When The Social Dilemma documentary dropped on Netflix back in September, it generated plenty of buzz around the (virtual, remote) water cooler, both here at DS and nationally. Arriving as it did in the midst of a pandemic and in the run-up to Election Day, The Social Dilemma scrutinizes social media at precisely the point at which we’re relying on it most.
If you haven’t seen The Social Dilemma, the Netflix docudrama explores how the rise of social media and smartphones has altered the very fabric of our lives. Directed by Jeff Orlowski, the film features interviews with former Silicon Valley-ites who helped to build and popularize social media—and now have serious concerns about their creation’s effects on society and democracy. The interviews with former employees of Facebook, Google, Instagram, Twitter and others are cut with dramatizations of social media’s impact on young people, as well as imagined representations of social media algorithms at work.
To many, the points raised by The Social Dilemma will be nothing new. We’ve seen plenty of commentary over the past five to ten years about how social media is an addictive instant-gratification sugar high from which we must ultimately come down. But what makes the film different from cultural criticism of years past is its claim that social media’s addictiveness is not by accident, but by design. The infinite scroll, the Like button, the push notifications—according to The Social Dilemma, these are all tools that social media companies use to keep you glued to your screen, where you can be bombarded by advertisers and propagandists using your personal data for their own ends.
So, does The Social Dilemma hit the mark? We asked our team of social-media-savvy digital natives to put on their culture-critic caps and give us their take on the Netflix documentary and boy, did they deliver. Here’s how a few of our team members received The Social Dilemma.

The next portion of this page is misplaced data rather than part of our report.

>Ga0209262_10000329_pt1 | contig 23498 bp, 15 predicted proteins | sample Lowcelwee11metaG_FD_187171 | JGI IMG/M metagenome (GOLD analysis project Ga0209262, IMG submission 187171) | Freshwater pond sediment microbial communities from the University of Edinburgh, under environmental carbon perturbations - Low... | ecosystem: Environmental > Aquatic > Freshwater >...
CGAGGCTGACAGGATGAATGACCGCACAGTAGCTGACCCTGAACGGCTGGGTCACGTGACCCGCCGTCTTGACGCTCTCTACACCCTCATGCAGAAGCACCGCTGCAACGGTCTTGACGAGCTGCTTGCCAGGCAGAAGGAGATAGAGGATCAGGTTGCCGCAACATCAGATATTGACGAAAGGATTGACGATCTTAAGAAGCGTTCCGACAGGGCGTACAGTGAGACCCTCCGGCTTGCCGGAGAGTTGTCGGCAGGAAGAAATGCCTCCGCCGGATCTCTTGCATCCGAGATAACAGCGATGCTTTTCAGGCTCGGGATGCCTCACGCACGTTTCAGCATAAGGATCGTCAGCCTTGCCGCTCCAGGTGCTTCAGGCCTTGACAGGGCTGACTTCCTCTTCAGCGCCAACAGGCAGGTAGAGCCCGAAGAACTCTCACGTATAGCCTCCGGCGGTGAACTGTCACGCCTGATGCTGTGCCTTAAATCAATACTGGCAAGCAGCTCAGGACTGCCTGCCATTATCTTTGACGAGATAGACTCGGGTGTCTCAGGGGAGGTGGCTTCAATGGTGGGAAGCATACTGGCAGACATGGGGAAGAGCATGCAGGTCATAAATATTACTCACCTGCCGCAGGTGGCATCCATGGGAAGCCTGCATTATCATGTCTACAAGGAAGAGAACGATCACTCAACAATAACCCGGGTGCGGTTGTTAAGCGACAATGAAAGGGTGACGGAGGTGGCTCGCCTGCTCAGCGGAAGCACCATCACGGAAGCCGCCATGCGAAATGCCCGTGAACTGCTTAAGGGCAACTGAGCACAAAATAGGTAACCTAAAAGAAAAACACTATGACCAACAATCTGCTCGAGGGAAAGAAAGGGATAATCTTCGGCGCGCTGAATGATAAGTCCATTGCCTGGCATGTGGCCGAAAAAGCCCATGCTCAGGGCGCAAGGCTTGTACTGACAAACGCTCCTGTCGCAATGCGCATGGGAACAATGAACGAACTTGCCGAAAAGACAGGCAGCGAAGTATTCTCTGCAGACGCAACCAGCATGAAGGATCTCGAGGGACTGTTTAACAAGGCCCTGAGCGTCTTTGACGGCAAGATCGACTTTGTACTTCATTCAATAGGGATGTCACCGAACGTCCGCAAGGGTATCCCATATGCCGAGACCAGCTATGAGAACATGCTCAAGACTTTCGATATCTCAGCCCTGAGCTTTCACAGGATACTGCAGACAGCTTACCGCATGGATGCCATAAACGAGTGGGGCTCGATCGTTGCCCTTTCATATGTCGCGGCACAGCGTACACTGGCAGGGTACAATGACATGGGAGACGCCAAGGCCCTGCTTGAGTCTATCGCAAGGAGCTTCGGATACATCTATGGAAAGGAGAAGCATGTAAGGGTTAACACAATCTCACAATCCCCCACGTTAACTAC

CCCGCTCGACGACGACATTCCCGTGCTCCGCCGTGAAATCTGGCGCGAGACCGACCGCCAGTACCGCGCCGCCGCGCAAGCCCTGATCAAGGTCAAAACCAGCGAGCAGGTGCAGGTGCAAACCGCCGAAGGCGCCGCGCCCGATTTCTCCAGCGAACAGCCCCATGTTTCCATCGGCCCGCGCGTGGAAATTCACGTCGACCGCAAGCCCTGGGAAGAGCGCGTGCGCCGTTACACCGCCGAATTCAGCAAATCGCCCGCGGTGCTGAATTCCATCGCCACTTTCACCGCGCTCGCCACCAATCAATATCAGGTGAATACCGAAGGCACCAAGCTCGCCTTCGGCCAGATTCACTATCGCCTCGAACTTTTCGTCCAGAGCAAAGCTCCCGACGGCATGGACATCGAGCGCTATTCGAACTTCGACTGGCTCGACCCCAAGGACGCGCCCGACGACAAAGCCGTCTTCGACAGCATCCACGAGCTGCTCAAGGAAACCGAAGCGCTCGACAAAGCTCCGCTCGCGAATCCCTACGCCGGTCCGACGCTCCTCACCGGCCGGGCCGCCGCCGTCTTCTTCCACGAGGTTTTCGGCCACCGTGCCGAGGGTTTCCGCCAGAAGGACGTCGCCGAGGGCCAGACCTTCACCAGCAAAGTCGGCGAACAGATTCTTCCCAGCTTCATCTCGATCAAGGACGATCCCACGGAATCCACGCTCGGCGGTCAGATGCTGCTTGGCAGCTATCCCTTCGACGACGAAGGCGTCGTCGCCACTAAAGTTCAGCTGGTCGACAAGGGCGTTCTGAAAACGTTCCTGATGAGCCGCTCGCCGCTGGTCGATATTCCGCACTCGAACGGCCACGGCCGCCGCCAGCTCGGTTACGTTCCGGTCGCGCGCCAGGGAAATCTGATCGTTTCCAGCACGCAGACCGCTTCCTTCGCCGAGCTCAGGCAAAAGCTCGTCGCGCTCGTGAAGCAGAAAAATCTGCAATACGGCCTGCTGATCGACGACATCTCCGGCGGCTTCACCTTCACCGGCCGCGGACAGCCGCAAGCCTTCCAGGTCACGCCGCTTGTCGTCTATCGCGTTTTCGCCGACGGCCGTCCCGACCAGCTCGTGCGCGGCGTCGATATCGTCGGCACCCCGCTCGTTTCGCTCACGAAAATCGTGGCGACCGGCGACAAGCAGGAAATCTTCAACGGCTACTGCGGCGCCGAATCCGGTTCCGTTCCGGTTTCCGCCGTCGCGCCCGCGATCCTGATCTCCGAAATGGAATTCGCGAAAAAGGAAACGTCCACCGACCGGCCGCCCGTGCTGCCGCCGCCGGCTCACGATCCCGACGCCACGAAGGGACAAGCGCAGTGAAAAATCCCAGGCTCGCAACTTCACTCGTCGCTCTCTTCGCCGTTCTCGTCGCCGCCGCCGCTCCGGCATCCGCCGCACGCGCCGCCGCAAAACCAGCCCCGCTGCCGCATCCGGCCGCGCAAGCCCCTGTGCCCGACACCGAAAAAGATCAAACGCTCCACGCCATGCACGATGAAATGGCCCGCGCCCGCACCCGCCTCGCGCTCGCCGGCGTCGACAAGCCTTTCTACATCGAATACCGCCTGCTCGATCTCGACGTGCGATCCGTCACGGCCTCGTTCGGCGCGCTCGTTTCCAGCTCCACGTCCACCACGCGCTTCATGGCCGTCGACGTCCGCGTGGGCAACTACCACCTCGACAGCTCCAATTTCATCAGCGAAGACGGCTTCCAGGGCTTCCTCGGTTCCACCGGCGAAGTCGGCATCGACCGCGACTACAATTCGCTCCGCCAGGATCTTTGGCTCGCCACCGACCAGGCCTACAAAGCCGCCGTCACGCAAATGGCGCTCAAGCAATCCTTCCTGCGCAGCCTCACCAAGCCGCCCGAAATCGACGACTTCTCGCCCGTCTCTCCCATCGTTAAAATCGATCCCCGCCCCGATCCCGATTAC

“From a personal standpoint, the documentary raised my level of awareness of how I consume and engage with social media. I’m striving to be more mindful of how often I pick up my phone, how long I spend scrolling through newsfeeds and refreshing my browser, and set boundaries for myself. With greater awareness should come greater accountability.
From a professional standpoint, marketers have always had a responsibility to the public to be good storytelling stewards. Not to mislead or deceive. To be truthful, authentic and resonant. As social media ratchets up data and privacy concerns, marketers and advertisers can lead the way by demanding a recommitment to ethics, empathy and humanity in everything we do. Again, with greater awareness should come greater accountability.”
“The Social Dilemma clearly explains the dangers of excessive social media exposure, algorithms-as-solutions, federal deregulation and inhumane business models but does nothing to educate audiences on the thousands of organizations committed to a more fair, just and equitable internet. There is no call to action nor a rally to arms with actionable resources to help the average person craft a healthy relationship with the internet. Rather, all The Social Dilemma offers the viewer is something we all know—turn off the notifications on your phone.”